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Nurturing Generativity and Deep Caring

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William Bergquist and Gary Quehl

It is important to explore and seek the origins of generativity inside an individual’s psyche and inside the spirited and soulful processes engaged by generative people. And it is also critical to look at the environment or context in which generativity is identified and nurtured. Just as we found in exploring the nature of Sage leadership in our study of the two Western Nevada County communities in California, the generative person is encouraged (if not created) by the community in which he or she lives and works (Quehl and Bergquist, 2012). Much as it takes a village to raise a child, it takes a community to bring out the multiple roles of generativity in oneself. Our society helps to give birth to deep caring.

This exploration of generativity both inside and outside a person is essential when coaching someone regarding the way(s) in which and reasons why they are caring deeply in their life. More generally, any exploration of motivation in the people we are coaching should be viewed both as a very close, personal matter that pushes us forward into action and as a more distant set of factors out in the world that are pulling us to action Egon Brunswick framed this as a complementary relationship between proximal (close) and distal (far) perspectives on human behavior (Postman and Tolman, 1959). There is an internally initiated (proximal) push alongside an externally-initiated (distal) pull. This two-fold model of motivation was identified many years ago by Henry Murray (2007), a Harvard-based mentor to many highly influential psychologists—including Erik Erikson, Gordon Allport—and Timothy Leary. Murray wrote of the internal, proximal pushes as Needs. The external, distal pulls were labeled Presses.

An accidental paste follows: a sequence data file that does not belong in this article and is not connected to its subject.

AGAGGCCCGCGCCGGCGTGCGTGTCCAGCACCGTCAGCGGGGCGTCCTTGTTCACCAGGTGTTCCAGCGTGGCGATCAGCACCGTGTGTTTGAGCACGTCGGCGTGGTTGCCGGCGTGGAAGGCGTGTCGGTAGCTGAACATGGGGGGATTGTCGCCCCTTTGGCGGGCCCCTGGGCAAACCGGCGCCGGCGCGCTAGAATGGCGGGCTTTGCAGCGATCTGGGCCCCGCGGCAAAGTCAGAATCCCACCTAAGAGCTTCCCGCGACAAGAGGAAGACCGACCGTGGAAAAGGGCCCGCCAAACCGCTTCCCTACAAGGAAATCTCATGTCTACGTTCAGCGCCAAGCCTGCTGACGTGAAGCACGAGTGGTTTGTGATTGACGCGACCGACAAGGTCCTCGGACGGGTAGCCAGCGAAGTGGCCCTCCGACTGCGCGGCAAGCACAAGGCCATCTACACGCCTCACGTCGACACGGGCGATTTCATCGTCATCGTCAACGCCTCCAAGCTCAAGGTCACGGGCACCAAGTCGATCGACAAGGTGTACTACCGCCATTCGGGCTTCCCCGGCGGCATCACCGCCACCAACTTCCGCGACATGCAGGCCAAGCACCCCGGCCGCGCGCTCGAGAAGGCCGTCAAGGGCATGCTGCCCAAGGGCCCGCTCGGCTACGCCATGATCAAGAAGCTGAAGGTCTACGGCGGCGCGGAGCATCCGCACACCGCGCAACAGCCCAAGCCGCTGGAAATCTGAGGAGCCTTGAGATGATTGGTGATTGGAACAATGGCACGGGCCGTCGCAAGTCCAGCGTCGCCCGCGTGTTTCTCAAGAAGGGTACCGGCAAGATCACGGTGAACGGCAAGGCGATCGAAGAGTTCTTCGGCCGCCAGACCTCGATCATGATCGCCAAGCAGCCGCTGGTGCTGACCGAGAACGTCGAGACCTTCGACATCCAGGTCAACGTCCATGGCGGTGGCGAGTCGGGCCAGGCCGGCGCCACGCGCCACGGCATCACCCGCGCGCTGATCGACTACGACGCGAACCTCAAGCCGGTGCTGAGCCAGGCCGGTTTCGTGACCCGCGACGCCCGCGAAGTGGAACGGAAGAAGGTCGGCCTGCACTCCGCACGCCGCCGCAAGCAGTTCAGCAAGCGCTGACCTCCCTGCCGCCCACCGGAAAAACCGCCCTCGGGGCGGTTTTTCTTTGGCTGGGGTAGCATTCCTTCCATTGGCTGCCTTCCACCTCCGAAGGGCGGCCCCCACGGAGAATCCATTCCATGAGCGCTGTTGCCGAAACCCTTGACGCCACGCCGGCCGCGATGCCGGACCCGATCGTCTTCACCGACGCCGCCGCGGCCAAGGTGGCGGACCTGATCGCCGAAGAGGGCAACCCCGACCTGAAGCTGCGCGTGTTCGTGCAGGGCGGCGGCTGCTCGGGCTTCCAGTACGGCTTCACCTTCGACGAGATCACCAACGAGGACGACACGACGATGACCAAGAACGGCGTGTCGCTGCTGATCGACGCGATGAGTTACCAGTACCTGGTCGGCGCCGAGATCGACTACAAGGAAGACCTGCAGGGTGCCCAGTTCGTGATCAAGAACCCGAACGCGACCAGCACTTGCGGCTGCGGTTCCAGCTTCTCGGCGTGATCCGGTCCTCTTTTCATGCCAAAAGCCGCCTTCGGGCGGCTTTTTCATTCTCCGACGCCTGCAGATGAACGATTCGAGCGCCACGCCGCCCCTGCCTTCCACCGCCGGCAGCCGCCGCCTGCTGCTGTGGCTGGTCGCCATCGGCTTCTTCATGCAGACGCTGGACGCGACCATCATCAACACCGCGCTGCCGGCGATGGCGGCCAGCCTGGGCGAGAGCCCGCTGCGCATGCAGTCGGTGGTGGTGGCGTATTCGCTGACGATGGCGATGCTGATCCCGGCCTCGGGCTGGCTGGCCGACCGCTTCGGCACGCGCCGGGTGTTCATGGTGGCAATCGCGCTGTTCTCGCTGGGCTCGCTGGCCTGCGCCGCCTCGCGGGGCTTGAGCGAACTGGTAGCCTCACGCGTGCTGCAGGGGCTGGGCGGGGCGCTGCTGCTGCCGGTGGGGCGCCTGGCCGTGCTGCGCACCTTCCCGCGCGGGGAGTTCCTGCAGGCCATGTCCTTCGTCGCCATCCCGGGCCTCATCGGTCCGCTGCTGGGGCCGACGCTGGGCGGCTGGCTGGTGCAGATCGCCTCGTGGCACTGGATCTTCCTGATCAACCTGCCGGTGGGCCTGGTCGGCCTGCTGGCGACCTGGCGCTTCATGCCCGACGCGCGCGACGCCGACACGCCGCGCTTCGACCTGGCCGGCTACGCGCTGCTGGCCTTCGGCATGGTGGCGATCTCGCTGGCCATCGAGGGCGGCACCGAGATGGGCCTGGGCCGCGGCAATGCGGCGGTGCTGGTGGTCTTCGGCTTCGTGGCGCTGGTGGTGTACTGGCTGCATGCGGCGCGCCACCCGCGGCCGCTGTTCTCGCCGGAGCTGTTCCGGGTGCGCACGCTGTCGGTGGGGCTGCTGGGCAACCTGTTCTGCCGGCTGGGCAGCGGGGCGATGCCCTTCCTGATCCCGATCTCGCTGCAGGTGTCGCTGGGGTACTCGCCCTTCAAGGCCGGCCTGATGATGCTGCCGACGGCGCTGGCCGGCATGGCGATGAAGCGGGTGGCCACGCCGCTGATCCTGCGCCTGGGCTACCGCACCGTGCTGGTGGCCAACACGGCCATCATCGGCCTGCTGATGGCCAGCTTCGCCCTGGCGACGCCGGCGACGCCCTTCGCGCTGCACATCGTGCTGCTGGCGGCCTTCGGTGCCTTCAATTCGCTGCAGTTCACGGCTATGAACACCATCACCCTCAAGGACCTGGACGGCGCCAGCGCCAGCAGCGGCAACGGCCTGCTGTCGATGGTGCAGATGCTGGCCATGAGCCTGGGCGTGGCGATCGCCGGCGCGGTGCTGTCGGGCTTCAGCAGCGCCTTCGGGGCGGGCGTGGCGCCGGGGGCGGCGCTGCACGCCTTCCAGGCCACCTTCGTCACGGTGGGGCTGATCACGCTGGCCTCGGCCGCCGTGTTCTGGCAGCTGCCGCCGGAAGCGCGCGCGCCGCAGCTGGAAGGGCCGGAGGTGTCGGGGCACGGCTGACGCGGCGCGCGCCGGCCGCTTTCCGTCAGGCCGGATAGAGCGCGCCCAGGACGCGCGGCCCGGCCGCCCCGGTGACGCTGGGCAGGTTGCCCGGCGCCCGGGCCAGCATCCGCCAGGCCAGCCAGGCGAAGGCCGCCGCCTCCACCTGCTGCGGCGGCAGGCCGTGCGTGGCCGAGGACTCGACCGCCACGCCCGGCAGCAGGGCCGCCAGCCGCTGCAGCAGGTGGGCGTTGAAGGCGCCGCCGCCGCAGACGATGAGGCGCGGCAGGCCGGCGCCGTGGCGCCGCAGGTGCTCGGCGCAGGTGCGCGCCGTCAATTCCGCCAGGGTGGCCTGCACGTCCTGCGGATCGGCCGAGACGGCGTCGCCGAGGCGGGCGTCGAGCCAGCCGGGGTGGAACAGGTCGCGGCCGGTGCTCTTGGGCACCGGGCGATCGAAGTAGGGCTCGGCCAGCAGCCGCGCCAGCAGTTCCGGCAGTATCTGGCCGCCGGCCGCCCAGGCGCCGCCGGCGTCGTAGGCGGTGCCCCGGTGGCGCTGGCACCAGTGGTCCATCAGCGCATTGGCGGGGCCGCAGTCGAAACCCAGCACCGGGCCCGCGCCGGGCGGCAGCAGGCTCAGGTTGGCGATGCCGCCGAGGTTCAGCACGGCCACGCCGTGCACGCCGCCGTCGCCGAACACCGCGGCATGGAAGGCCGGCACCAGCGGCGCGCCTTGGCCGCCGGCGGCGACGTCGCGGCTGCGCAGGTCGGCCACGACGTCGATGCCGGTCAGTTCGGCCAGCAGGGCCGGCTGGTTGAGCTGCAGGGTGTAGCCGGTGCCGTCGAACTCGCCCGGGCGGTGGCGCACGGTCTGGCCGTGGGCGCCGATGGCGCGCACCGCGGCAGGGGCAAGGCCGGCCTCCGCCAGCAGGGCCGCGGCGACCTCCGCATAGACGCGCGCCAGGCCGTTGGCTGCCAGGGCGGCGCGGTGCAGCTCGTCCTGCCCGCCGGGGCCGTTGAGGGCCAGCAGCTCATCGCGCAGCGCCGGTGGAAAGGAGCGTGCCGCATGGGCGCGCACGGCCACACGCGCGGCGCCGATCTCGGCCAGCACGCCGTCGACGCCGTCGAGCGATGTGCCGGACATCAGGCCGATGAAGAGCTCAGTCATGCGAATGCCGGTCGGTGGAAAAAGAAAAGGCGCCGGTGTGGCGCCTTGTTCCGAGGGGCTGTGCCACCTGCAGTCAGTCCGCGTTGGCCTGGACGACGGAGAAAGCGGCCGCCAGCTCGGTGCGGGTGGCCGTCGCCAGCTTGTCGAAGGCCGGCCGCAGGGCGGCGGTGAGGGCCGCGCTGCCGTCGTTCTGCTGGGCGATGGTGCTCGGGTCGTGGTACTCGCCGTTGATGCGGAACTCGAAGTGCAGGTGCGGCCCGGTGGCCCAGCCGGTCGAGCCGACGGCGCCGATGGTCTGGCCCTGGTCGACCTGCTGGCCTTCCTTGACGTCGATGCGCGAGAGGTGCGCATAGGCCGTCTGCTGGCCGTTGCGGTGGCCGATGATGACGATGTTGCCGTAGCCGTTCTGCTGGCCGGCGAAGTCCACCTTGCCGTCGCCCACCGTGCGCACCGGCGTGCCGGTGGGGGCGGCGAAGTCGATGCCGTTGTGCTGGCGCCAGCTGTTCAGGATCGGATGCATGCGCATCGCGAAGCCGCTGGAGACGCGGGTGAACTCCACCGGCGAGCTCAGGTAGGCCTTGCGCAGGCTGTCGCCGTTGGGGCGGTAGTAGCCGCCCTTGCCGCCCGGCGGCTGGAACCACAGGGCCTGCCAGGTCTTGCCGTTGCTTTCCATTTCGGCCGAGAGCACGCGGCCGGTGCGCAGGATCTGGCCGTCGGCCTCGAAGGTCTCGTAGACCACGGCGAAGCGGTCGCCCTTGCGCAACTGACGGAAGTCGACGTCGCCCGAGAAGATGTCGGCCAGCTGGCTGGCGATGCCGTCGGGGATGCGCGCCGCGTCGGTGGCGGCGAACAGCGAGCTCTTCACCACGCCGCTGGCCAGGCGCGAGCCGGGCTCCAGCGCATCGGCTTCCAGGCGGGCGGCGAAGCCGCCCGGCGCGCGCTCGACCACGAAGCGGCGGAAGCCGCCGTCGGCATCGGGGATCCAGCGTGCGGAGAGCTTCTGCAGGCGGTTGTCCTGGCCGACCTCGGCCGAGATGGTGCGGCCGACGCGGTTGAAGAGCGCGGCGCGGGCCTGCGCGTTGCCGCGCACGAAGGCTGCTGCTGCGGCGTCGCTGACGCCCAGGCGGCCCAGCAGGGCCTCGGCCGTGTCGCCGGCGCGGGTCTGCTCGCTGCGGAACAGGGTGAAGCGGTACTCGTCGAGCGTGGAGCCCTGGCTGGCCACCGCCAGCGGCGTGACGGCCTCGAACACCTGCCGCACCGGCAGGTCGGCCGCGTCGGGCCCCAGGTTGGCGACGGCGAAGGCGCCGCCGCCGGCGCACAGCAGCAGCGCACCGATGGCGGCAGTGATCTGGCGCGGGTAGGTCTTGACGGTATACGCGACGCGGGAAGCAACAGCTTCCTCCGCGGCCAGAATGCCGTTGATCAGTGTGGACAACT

It is worth noting that Murray’s Needs have received considerable attention (primary the need for achievement), while his Presses have been ignored. This is important for professional coaches to note because it is tempting to focus on the internal pushes when helping a client explore their motives. The external pulls are often ignored even though they might be the primary reason why we are determining what to do in our life and work. The behaviorists are right in pointing to the impact of stimuli out in the world when determining why people act in a particular way.

Given the push and pull of generativity among many other motives in our lives, we turn first to the often- ignored external pulls that exist in a Generative Society. A professional coach can provide valuable guidance if they help their client identify settings in their life that are generative in nature and if they find purpose in helping in their own way to make the society in which they live and work more generative.

The Generative Society

Fortunately, the two of us are not alone in emphasizing both the proximal and distal sources of generativity. Others who have written about generativity have considered societal settings to often be a distal birthplace of generativity and deep caring. Dan McAdams and his fellow connoisseurs of generativity edited an entire book several years ago on The Generative Society (de St. Alban, McAdams and Kim, 2004). We will highlight several findings and proposals offered in this book, especially as related to the four roles of generativity we have introduced and to the processes of professional coaching that address these four roles.

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